"They see weakness in this president," McCain said in an interview with The New York Times for a story about Republicans potentially eyeing 2020. "Look, it's not a nice business we're in."
The Times reported Saturday that more than 75 Republicans at every level of the party had expressed uncertainty about Trump’s chance to be on the ballot.
Their opinions have cast a shadow of uncertainty on Trump’s hopes for the 2020 election as some high-profile Republicans have apparently taken early steps toward potentially launching their own campaigns.
The shadow candidates and their operatives, in most cases, have indicated that they were making preparations only in case Trump is unavailable in 2020.
Even multiple advisers to Vice President Michael Pence have already indicated to GOP donors that he would run if Trump did not.
Prior to the 2016 election and since then, McCain and Trump have had a rocky relationship. McCain criticized Trump during his campaign and has not stopped his criticism, bucking Trump’s agenda on key policy issues.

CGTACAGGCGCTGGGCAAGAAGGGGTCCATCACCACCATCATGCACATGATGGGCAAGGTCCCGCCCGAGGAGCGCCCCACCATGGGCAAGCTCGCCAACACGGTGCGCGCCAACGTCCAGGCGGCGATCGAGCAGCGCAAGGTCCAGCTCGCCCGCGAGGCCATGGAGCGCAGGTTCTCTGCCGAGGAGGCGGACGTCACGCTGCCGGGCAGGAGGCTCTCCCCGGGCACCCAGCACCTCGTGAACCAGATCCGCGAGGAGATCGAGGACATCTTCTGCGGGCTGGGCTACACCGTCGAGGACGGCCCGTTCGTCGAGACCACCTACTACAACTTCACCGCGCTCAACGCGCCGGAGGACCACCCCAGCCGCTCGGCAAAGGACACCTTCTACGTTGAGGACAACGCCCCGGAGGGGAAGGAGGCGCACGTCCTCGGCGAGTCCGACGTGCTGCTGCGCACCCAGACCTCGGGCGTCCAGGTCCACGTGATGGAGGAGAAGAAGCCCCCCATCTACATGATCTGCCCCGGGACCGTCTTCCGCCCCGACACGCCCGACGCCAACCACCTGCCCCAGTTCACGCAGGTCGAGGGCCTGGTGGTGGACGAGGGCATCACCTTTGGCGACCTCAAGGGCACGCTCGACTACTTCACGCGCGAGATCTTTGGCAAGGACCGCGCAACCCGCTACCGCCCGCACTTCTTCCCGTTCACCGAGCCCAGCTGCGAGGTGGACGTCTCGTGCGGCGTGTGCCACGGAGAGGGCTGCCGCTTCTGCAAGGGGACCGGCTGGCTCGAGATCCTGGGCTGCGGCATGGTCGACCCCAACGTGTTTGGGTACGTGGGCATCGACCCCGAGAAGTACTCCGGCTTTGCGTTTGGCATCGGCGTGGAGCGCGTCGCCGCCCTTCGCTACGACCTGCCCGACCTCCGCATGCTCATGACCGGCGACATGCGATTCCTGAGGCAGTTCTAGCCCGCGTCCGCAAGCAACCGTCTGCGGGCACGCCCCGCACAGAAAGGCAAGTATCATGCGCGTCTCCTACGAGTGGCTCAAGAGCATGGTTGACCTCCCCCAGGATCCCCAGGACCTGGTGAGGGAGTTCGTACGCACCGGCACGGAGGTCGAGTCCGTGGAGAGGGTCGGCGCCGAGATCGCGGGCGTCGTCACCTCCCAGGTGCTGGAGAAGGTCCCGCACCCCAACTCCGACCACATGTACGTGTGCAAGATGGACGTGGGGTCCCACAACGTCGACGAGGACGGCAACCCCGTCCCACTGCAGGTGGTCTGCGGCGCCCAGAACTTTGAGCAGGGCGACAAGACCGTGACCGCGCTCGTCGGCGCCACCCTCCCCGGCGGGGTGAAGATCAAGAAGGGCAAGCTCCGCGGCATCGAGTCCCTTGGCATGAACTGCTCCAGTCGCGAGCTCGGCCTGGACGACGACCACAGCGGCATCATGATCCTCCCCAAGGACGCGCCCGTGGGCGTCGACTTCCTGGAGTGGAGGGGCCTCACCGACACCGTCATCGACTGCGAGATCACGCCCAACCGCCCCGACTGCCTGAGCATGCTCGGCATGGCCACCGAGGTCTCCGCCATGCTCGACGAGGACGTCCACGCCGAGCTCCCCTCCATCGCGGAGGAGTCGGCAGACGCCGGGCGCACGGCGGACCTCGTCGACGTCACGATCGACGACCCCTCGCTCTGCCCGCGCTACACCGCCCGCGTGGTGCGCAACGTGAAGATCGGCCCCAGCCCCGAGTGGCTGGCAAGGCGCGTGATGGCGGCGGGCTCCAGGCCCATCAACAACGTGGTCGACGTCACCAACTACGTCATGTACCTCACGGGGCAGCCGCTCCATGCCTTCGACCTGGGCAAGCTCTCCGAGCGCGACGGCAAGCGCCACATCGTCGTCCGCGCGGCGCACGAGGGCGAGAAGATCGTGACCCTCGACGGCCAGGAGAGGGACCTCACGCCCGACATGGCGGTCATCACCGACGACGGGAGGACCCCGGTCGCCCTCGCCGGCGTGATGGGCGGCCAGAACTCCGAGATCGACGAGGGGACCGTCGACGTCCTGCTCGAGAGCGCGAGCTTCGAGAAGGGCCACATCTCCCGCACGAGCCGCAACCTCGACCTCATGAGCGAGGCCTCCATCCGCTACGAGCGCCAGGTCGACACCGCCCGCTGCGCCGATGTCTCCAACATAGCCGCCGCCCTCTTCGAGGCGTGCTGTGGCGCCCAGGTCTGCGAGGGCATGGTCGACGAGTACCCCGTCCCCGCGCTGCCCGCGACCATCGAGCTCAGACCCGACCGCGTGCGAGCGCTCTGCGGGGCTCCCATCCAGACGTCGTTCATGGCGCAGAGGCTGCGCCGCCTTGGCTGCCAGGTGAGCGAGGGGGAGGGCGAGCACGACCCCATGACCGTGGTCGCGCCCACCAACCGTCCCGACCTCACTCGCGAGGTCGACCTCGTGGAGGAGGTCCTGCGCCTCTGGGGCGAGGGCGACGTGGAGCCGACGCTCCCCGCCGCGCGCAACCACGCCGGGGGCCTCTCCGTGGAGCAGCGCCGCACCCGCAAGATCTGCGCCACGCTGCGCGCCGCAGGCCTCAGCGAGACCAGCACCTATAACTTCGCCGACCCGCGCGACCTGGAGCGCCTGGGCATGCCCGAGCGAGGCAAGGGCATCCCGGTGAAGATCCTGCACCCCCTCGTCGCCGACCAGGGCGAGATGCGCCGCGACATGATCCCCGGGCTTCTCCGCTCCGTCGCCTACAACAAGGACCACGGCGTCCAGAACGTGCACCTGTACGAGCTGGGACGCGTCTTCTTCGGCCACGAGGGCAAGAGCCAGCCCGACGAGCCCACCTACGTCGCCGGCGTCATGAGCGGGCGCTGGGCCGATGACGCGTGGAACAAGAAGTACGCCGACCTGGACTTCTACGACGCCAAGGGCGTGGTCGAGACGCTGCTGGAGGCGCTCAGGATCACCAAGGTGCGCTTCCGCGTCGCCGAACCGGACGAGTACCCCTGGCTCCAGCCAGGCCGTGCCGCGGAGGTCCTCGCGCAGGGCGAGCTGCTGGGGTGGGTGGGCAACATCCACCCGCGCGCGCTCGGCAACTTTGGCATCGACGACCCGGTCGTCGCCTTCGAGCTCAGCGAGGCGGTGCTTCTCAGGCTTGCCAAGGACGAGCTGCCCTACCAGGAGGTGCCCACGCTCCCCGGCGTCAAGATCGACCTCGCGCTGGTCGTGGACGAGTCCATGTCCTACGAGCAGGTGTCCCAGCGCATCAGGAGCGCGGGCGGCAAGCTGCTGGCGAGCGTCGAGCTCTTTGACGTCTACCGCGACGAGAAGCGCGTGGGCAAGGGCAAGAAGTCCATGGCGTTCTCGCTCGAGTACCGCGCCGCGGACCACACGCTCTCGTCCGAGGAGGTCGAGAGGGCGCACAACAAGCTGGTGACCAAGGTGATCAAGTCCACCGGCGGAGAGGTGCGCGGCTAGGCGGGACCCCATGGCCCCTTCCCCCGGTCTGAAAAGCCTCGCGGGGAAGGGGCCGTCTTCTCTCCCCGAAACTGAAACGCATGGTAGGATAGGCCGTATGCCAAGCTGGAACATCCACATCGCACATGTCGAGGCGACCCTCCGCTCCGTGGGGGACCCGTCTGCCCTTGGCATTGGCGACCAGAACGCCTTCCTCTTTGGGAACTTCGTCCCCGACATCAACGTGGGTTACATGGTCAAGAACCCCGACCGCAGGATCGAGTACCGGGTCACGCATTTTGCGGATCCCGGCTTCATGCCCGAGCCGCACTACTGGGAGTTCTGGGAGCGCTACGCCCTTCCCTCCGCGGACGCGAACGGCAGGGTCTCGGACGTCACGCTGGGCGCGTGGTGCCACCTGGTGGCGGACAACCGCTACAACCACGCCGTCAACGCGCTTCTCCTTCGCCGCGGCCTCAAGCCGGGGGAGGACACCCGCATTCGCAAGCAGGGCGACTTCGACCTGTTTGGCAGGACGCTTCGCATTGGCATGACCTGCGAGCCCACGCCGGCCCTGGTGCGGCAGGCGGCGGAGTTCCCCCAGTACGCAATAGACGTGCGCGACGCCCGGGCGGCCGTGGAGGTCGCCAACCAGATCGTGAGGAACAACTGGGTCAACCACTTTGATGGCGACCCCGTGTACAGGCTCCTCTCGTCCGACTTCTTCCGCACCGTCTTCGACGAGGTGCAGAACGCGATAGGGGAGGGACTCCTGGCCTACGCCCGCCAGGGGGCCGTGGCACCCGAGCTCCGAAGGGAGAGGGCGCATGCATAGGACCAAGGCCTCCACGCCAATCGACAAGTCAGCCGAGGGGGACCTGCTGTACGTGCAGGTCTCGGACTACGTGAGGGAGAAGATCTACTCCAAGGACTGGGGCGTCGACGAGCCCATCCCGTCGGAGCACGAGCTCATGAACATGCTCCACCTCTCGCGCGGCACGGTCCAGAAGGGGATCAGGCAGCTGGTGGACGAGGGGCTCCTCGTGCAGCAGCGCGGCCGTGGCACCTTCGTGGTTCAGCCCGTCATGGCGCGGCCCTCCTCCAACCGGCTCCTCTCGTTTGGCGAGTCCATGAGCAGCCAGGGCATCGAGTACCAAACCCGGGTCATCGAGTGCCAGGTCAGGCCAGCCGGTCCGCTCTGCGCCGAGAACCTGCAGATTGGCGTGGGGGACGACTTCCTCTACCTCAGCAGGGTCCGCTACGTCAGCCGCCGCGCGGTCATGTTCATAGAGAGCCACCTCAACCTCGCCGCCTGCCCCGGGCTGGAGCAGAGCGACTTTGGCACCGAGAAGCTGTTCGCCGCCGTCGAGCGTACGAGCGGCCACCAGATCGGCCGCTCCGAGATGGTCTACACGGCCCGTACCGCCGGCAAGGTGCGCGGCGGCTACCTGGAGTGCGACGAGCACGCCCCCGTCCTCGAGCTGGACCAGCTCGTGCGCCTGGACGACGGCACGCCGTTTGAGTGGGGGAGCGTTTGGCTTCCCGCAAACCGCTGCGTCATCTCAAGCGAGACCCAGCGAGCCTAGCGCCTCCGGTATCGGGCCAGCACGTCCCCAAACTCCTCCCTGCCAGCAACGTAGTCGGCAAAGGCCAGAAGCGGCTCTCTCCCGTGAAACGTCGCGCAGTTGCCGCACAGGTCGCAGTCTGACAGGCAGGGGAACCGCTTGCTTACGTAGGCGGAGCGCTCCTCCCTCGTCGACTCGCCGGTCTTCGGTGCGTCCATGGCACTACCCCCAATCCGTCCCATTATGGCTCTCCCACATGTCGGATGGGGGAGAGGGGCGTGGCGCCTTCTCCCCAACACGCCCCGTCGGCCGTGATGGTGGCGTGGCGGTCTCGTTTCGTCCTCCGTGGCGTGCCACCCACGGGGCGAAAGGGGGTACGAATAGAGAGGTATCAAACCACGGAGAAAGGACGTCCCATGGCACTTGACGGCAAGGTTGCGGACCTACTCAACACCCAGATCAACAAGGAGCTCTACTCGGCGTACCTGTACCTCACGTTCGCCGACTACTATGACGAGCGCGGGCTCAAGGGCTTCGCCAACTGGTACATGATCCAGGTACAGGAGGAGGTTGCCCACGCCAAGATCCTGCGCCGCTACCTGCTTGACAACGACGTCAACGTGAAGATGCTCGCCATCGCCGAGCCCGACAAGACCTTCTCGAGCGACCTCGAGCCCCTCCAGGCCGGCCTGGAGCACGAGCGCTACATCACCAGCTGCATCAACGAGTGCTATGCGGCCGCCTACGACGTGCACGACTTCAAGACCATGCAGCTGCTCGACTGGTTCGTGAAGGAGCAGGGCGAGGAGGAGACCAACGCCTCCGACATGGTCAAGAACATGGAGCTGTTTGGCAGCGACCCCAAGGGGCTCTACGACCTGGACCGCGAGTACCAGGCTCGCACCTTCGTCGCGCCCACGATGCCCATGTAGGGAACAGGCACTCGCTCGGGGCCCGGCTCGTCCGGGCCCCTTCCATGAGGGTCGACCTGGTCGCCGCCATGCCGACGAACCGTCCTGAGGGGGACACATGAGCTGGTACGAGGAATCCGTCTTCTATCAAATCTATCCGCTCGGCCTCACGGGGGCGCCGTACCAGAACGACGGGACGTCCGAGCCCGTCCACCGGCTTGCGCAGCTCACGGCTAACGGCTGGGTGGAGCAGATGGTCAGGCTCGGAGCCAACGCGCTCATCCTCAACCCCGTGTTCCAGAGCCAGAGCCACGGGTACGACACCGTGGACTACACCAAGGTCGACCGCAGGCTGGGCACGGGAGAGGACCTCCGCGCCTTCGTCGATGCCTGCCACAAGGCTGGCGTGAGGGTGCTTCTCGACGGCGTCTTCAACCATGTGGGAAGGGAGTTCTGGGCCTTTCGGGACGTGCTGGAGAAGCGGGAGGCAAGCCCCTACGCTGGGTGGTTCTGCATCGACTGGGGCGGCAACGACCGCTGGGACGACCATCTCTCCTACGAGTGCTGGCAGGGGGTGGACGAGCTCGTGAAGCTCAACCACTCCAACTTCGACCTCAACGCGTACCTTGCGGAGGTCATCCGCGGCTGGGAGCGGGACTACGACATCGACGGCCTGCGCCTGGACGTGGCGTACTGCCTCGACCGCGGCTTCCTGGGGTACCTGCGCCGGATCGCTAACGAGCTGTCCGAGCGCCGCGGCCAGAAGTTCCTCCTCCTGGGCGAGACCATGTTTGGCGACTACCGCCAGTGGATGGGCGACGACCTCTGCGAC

To show his willingness to break away from his party and eventually with Trump, McCain joined two of his party colleagues and voted down a so-called "skinny" Obamacare repeal bill last week.
The Arizona Republican also lashed out at Trump Thursday for his handling of the Afghanistan war, saying this administration like the previous ones had not been able to provide a cohesive strategy.
“I urge the President to resolve the differences within his administration as soon as possible and decide on a policy and strategy that can achieve our national security interests in Afghanistan and the region," McCain said in a statement.
McCain has even said that America was better under former President Barack Obama.
In an interview with The Guardian in June, he was asked about whether America's stance on the global stage was better during the Obama administration, McCain responded, "As far as American leadership is concerned, yes.”